The other researchers are Pimprapar Wongsrikeao, D.V.M., Ph.D.; Dyana Saenz, Ph.D.; and Tommy Rinkoski, all of Mayo Clinic; and Takeshige Otoi, Ph.D., of Yamaguchi University, Japan. The research was supported by Mayo Clinic and the Helen C. Levitt Foundation. Grants from the National Institutes of Health supported key prior technology developments in the laboratory.
About Mayo Clinic
Mayo Clinic is a nonprofit worldwide leader in medical care, research and education for people from all walks of life. For more information, visit http://www.mayoclinic.org/about and www.mayoclinic.org/news.
Robert Nellis | EurekAlert!
How cancer metastasis happens: Researchers reveal a key mechanism
19.01.2018 | Weill Cornell Medicine
Researchers identify new way to unmask melanoma cells to the immune system
17.01.2018 | Duke University Medical Center
Physicists have developed a technique based on optical microscopy that can be used to create images of atoms on the nanoscale. In particular, the new method allows the imaging of quantum dots in a semiconductor chip. Together with colleagues from the University of Bochum, scientists from the University of Basel’s Department of Physics and the Swiss Nanoscience Institute reported the findings in the journal Nature Photonics.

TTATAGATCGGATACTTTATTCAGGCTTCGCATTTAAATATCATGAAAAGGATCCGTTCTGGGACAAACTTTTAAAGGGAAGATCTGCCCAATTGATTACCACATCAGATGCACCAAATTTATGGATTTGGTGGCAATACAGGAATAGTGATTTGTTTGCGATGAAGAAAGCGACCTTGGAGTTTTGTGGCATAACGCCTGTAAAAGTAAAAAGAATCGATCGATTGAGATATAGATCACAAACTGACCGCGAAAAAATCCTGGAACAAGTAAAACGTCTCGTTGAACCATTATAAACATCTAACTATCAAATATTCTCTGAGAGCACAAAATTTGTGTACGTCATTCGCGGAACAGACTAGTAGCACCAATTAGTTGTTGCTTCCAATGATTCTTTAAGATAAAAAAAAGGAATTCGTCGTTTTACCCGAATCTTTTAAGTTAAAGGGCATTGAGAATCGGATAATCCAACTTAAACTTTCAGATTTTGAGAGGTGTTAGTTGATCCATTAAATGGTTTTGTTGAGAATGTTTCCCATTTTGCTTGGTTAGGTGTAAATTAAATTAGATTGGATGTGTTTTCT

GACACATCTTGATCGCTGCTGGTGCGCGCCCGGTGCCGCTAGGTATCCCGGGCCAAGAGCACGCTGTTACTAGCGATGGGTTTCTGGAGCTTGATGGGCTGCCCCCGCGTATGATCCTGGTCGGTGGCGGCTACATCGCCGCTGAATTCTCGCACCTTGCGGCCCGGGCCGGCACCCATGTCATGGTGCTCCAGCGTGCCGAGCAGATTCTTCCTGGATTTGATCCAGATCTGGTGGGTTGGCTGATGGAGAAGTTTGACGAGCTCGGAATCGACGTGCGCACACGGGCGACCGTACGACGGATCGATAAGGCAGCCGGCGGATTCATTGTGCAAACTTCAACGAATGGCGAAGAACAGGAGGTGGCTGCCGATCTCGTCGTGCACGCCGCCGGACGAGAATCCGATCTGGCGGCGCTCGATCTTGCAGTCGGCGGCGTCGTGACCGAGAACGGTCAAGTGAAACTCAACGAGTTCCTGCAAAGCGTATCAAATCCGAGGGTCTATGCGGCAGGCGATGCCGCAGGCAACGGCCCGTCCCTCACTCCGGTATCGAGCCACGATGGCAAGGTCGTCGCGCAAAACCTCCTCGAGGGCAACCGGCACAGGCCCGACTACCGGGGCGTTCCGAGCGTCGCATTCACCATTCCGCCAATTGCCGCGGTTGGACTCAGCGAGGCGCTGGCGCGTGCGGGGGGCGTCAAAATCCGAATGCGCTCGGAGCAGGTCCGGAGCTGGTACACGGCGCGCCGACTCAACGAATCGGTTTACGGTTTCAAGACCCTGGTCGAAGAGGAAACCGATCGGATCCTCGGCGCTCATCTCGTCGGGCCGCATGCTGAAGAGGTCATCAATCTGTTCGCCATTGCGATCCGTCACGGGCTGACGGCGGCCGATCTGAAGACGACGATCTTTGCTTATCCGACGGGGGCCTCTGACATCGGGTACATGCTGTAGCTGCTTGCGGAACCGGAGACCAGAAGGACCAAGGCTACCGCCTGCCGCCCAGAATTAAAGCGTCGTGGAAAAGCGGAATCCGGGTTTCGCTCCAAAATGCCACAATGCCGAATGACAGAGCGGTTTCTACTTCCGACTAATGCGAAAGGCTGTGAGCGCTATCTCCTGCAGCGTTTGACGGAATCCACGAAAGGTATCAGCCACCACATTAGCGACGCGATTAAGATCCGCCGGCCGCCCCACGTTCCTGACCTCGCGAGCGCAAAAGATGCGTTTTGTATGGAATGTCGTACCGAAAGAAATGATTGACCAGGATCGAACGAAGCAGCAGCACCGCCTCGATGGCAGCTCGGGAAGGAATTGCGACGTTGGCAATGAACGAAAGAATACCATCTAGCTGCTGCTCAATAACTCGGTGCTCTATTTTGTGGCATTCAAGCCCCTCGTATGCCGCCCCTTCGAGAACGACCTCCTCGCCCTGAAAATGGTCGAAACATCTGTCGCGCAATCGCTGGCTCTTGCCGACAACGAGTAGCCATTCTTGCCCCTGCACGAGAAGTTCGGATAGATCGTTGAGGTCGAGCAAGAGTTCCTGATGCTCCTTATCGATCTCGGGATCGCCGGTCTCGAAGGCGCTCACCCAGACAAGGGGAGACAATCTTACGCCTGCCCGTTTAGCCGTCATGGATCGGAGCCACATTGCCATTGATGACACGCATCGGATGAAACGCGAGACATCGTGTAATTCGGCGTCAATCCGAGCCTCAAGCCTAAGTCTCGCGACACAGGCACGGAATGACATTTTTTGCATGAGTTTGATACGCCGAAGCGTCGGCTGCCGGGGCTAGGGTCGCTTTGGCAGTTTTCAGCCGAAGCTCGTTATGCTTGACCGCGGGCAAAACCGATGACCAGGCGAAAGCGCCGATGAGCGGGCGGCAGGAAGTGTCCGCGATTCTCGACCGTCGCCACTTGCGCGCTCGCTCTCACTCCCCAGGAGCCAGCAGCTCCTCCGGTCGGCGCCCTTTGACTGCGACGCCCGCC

Microscopes allow us to see structures that are otherwise invisible to the human eye. However, conventional optical microscopes cannot be used to image...
On the way to an intelligent laboratory, physicists from Innsbruck and Vienna present an artificial agent that autonomously designs quantum experiments. In initial experiments, the system has independently (re)discovered experimental techniques that are nowadays standard in modern quantum optical laboratories. This shows how machines could play a more creative role in research in the future.
We carry smartphones in our pockets, the streets are dotted with semi-autonomous cars, but in the research laboratory experiments are still being designed by...
What enables electrons to be transferred swiftly, for example during photosynthesis? An interdisciplinary team of researchers has worked out the details of how...
For the first time, scientists have precisely measured the effective electrical charge of a single molecule in solution. This fundamental insight of an SNSF Professor could also pave the way for future medical diagnostics.
Electrical charge is one of the key properties that allows molecules to interact. Life itself depends on this phenomenon: many biological processes involve...
At the JEC World Composite Show in Paris in March 2018, the Fraunhofer Institute for Laser Technology ILT will be focusing on the latest trends and innovations in laser machining of composites. Among other things, researchers at the booth shared with the Aachen Center for Integrative Lightweight Production (AZL) will demonstrate how lasers can be used for joining, structuring, cutting and drilling composite materials.
No other industry has attracted as much public attention to composite materials as the automotive industry, which along with the aerospace industry is a driver...
08.01.2018 | Event News
11.12.2017 | Event News
08.12.2017 | Event News
23.01.2018 | Life Sciences
23.01.2018 | Earth Sciences
23.01.2018 | Physics and Astronomy